The native British Black Bee (pictured above in my apiary) was said to be extinct in England by about 1920 due to the ravages of the so-called Isle of Wight Disease. It was also said that only through importations from Europe could bees be kept going in England. However, writing 40 or so years later, Beowulf Cooper in his book 'The Honeybees of the British Isles’ describes many types of local British bee. Almost pure native British bees were certainly around in Southern England in the 1970’s as I owned two such colonies. A second demise of the local British bee was announced following the arrival of the varroa mite (ironically through imported bees), which has been a scourge of our bees since the 1990’s. We are said once more to be dependent on imports. As before, however, experience suggests the contrary. I know of beekeepers in several areas of the South of England who have bees in their hives that show characteristics indicative of the native bee.
All of these bees started as hybrids of imported and local bees. However, as any gardener knows, hybrids do not breed 'true'. Some of the offspring tend in their characteristics towards one of the pure breeds, some tend to the other, while some remain mixed. Over time, the amount of mixing tends to lessen and the amount of purity tends to increase. Eventually some of the offspring have characters near to one or other of the original pure lines. All of this happens naturally and produces the near native bees described above. There are two important influences that pull in different directions in this process.
The first is the notoriously variable British weather. Continental weather, by contrast, is far more predictable. The bees that are imported into the UK often come from Southern Europe or the Balkans. These bees have little or no idea how to react to British weather. Without constant input from beekeepers they can struggle to survive from one year to the next. By contrast, bees with a high proportion of local blood do rather well in our changeable weather, gathering honey and pollinating plants even in poor weather, something that imported bees cannot do. They can also reproduce (swarm) and mate in weather that would inhibit imported bees. Over time, British weather thus selects in favour of British bees. For this reason, if all imports of bees were stopped, it would not be long before all our bees had a high degree of local blood in them.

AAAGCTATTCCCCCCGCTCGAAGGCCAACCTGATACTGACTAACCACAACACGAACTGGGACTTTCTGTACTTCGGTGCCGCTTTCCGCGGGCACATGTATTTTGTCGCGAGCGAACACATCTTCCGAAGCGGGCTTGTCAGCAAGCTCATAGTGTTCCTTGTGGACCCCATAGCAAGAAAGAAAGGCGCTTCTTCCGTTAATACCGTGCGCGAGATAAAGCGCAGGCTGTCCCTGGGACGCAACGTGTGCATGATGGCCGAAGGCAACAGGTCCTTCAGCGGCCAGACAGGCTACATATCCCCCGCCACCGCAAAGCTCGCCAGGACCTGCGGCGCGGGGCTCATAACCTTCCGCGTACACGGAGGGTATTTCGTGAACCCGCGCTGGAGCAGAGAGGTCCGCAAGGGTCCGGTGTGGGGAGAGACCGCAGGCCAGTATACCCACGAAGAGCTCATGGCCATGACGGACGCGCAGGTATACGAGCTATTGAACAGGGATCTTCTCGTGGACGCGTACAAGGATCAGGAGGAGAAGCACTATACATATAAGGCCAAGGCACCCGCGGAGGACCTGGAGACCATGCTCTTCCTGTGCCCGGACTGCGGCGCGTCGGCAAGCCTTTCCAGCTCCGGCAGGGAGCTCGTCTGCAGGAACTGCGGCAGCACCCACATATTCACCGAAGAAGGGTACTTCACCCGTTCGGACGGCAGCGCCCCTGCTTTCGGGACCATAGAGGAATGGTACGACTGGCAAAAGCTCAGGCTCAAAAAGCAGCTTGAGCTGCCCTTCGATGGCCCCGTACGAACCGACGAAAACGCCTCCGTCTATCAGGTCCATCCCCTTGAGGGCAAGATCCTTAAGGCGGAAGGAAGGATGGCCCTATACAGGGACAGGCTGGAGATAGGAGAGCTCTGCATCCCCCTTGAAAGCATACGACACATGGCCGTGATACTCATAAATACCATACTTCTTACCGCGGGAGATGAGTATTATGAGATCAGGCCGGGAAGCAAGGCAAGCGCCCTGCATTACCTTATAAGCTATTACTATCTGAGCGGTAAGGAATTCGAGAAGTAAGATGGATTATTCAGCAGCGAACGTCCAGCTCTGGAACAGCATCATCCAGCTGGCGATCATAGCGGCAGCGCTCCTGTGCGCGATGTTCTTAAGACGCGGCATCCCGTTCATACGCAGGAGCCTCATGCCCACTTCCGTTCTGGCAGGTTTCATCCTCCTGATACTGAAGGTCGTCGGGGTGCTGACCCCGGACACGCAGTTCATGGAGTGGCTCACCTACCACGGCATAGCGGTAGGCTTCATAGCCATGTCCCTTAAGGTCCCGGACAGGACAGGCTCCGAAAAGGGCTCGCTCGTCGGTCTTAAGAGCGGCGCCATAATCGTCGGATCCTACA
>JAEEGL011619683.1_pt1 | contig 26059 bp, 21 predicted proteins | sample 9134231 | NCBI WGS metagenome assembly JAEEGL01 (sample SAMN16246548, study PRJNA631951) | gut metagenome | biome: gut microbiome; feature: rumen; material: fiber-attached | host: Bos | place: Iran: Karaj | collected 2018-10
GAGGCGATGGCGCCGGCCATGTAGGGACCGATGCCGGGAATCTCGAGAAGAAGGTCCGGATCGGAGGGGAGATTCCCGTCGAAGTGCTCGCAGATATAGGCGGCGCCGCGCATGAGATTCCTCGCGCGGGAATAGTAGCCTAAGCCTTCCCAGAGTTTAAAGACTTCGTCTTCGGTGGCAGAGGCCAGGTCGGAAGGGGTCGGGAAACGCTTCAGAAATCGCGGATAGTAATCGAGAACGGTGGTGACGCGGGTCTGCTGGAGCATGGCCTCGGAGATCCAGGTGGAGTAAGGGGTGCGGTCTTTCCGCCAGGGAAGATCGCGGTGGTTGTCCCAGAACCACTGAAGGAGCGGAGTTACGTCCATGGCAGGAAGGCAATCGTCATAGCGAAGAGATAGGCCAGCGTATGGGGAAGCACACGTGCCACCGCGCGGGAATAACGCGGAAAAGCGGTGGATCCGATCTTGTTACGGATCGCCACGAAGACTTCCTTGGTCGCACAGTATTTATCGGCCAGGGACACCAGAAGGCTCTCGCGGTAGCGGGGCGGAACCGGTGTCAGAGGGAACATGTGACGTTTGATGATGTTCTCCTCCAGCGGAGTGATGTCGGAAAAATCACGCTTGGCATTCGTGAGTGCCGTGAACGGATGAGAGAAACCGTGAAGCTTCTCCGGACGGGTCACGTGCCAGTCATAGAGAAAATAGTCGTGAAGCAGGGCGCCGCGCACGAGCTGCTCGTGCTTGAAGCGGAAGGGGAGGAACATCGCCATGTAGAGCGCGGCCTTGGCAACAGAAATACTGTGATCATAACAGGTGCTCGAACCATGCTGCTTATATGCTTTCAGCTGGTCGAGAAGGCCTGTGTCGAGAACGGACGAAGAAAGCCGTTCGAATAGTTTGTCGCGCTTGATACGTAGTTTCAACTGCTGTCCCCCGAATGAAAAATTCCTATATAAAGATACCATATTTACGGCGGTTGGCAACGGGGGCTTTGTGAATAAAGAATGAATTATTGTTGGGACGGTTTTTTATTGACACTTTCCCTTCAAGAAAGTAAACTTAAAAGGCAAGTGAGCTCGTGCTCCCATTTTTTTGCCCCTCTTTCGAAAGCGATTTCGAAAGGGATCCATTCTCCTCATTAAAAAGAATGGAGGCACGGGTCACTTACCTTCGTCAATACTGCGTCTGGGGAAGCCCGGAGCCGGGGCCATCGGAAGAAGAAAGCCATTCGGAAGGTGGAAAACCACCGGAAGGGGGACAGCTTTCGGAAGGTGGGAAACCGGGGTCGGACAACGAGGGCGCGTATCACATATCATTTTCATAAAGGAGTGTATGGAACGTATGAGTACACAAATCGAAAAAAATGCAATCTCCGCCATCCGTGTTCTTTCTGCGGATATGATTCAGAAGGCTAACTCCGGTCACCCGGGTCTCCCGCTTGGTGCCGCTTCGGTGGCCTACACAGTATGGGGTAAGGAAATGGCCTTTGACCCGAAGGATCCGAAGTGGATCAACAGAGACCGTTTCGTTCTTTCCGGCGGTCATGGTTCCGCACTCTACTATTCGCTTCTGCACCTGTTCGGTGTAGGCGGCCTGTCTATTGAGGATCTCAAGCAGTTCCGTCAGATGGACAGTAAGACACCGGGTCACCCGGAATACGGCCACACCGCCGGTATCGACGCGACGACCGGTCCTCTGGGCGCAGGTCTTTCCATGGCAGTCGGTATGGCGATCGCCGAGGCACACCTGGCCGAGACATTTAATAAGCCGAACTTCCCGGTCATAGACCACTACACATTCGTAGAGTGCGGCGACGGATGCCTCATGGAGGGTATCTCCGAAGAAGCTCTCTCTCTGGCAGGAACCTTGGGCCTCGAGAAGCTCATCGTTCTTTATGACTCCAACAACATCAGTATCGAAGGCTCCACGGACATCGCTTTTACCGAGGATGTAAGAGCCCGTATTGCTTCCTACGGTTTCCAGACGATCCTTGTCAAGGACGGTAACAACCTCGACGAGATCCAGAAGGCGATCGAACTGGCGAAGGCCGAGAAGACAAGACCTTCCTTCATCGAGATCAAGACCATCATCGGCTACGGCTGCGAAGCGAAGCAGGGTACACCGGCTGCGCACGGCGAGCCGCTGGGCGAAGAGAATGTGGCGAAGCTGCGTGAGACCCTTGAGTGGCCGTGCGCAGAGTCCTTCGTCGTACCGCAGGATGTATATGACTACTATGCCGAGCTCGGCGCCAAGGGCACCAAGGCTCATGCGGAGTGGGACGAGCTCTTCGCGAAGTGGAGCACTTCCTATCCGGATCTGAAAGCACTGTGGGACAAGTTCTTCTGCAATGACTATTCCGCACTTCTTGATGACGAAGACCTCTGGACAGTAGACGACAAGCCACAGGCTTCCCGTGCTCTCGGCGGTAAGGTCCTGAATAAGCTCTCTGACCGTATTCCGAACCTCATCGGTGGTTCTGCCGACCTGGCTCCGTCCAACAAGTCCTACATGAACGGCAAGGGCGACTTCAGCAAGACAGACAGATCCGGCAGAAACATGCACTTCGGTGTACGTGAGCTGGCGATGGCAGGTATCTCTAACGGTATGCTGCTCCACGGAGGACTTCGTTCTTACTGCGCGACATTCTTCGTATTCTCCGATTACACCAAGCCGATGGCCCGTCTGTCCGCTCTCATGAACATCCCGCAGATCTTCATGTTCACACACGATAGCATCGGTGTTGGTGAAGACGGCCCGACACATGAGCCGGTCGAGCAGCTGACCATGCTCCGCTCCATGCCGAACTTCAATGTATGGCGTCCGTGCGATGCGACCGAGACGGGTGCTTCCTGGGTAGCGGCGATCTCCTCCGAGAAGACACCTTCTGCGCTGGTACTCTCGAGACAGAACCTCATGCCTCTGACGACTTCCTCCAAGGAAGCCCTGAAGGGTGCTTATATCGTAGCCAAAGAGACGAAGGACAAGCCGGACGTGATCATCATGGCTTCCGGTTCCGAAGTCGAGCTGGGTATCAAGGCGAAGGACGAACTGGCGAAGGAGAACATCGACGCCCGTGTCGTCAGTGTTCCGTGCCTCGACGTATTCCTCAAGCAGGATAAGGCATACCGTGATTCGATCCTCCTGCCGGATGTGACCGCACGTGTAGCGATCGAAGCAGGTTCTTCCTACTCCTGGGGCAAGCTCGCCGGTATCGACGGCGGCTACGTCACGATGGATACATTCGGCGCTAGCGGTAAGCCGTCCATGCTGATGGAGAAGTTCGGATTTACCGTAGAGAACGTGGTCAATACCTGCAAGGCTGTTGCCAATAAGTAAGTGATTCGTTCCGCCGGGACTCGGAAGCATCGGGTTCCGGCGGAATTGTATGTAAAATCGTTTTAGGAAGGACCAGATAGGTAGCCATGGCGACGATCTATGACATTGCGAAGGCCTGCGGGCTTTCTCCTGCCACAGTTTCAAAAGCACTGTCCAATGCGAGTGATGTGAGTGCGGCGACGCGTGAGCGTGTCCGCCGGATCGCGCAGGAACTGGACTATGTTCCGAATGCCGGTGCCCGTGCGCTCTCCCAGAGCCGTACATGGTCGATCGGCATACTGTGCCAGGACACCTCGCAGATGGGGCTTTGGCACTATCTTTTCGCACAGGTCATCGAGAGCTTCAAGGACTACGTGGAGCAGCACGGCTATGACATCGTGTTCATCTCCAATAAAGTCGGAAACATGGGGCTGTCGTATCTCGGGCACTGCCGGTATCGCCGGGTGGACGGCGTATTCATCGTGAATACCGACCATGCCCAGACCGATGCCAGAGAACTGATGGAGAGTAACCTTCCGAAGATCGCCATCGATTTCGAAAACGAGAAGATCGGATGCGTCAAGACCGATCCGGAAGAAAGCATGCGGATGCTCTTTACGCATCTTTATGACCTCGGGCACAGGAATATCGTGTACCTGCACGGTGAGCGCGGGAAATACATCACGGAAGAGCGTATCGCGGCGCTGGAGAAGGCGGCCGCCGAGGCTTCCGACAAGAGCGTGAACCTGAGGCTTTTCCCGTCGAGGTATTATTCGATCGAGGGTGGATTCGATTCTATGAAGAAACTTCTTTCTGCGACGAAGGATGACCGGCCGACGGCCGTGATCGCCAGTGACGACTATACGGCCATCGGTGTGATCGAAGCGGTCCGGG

The second influence lies in those who have found a lucrative market in persuading beekeepers to buy imported bees. It is true that these bees do very well in their home countries. But in the UK the weather is against them. In a season when the weather is poor such bees need constant feeding if they are not to starve. Moreover, when these bees mate with local bees, the first or second cross is often a very poor performer and can be rather aggressive. The 'answer' that is promoted by the importers is to buy regular replacements of newly imported bees, creating a self-fulfilling and -for the importers- profitable circle.
Why should we care? The holy grail of current beekeeping is to find bees that are varroa resistant. There are now, in several areas of Southern England and parts of Wales, bees that can cope with varroa without constant beekeeper input or medication. Wherever one finds such bees, one generally finds nearby colonies of wild bees. Wild bees have never been treated by beekeepers. They have been through selection both by the weather and by the varroa mite. They have to cope or they die. Imported bees are neither weather-proof nor varroa resistant. The varroa resistance shown by wild bees is a highly valuable resource if we are to achieve more widespread varroa resistance in our kept bees. However it is severely diluted if non-resistant imported bees are constantly placed in their vicinity.
It is often said that agriculture relies on imports to have enough bees for crop pollination. This surely is an admission of failure on the part of beekeepers. Better by far to address the cause of the problem. Importing unsuitable bees only makes things worse. The Natural Beekeeping Trust's clear policy is that there should be no importation of bees or queens into the UK.
If you are a land owner, and there are wild bee colonies on or near your land, please check carefully with any beekeepers who wish to place managed colonies nearby. If they are using imported bees, or even locally bred hybrids -such as the Buckfast- that depend on imported genes, they could be doing considerable harm to the wild bee population and to farmers who depend on bees.
This bee (also in my apiary) has the
leather colour typical of a hybrid bee.
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